(1) Jay Cutler throws interceptions. He has started 119 games. He has thrown 130 interceptions. If you think having Cutler throw fewer passes is going to result in fewer interceptions, you’re just not paying attention. Cutler, if he plays all 16 games in an NFL season, should be expected to throw between 14-18 interceptions.
(2) Throwing interceptions does not automatically equate to losing. Eli Manning has thrown 185 interceptions in 167 starts. He’s also won two Super Bowls. Joe Flacco has thrown 90 picks in 112 games but raises his game in the postseason. These two quarterbacks are big game hunters. They raise themselves up at the big moment. They are only allowed to play in the big moments because they have complete teams.
(3) When has Jay Cutler ever had a complete team? Honestly ask yourself that question without any bias. When has he had a better than average defense, offensive line and skill guys? Not great. Just better than average. The teams Jay Cutler has played on have required him to carry them and he’s not that guy. I wonder if Pace and Fox will recognize that and do in 2015 what the Cowboys did in 2014: take the pressure off their mistake-prone quarterback.
(4) What turning the ball over DOES mean is sustained postseason success is unlikely. Eli has had a couple brilliant postseason runs. He’s barely gotten to the postseason otherwise.
(5) People say Jay Cutler is not a winning player. Well, factually, he is. 61-58 as a starter (44-38 as Bear). He has also only had one season where he’s been more than a single game below .500. (The Bears just completed that season.) You know who isn’t a winning player? Matthew Stafford. Is he being run out of Detroit for being 7 games below .500?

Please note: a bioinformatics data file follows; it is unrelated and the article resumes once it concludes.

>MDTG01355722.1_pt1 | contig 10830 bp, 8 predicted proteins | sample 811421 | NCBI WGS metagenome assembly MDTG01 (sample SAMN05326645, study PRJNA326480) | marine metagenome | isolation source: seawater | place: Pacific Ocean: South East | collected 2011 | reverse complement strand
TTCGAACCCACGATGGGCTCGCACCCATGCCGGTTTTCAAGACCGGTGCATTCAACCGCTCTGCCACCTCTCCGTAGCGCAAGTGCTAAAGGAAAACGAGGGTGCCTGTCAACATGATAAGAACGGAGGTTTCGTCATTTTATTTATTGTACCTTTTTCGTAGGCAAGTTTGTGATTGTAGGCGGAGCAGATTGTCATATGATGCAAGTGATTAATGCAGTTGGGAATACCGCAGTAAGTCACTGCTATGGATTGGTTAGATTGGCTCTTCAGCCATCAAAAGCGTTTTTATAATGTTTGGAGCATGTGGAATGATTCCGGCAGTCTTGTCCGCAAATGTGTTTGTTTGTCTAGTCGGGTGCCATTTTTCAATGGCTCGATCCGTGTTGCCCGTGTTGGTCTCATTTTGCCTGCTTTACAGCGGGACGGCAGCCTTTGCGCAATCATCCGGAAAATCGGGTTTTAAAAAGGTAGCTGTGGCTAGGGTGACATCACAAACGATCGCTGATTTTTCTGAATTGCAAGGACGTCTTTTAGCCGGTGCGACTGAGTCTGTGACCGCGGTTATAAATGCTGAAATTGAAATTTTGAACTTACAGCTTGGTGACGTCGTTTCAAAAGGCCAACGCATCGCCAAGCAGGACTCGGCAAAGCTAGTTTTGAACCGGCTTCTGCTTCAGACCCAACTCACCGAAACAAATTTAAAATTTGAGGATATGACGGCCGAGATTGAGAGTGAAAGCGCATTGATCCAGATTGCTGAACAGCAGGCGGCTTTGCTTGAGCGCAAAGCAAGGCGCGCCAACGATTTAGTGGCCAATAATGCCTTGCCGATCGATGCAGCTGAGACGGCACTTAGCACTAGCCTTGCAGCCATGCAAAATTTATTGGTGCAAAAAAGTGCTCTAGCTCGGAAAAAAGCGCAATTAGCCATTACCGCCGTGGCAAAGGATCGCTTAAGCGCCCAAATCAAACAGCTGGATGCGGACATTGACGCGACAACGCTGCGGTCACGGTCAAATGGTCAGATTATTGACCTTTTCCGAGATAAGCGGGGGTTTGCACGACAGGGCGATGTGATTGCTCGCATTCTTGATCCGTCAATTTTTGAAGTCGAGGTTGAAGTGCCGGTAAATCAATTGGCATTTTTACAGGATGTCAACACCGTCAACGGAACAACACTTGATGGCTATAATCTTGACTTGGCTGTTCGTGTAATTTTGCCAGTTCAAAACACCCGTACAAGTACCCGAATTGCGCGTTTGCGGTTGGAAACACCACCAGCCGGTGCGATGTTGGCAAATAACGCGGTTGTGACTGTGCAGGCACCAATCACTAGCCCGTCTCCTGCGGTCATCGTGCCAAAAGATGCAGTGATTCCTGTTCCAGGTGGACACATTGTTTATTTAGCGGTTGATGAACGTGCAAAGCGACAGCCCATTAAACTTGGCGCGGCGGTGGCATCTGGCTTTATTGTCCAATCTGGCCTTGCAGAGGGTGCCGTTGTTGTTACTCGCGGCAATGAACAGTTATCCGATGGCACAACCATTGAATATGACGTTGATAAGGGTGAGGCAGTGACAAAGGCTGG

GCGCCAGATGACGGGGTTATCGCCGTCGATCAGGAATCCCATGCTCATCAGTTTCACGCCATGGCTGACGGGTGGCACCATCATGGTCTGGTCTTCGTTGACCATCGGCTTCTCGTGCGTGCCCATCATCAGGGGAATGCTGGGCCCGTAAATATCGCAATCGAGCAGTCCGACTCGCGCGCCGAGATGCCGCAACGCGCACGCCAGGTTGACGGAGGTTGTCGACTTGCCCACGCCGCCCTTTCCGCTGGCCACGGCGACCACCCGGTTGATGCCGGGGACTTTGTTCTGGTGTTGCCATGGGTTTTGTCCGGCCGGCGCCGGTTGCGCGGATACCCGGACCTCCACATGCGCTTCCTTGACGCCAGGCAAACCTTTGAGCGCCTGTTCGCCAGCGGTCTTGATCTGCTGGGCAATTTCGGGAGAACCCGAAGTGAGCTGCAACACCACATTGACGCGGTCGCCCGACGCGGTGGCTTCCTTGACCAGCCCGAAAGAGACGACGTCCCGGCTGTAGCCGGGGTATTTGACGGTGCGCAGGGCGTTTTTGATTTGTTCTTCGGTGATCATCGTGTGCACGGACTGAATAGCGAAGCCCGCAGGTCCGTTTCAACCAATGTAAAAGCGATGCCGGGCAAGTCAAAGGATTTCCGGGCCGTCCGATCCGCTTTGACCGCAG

(6) Over his last three seasons with Lovie Smith as head coach and the combination of Martz/Tice at offensive coordinator, Jay Cutler was 27-13 as a starter. Interesting that when the team played solid defense he was not drawing “not a winning player” label.
(7) Jay Cutler is never going to be a rah rah leadership type. Remember when he used to shout at offensive coordinators (like Tom Brady) and shove offensive linemen (like Phil Rivers) and get angry when receivers ran the wrong routes (like Peyton Manning) and get lambasted by the national media for it? Well, he stopped. Now you get Jay Cutler, the father. Watch a Ravens or Giants game and find me the moments Eli and Flacco display these emotions Bears fans want from Cutler. You can watch every snap of their careers. You won’t find any. Their emotions never change. This is not to say a quarterback shouldn’t be be a rah rah type. This is to say you don’t necessarily need this attribute to win.
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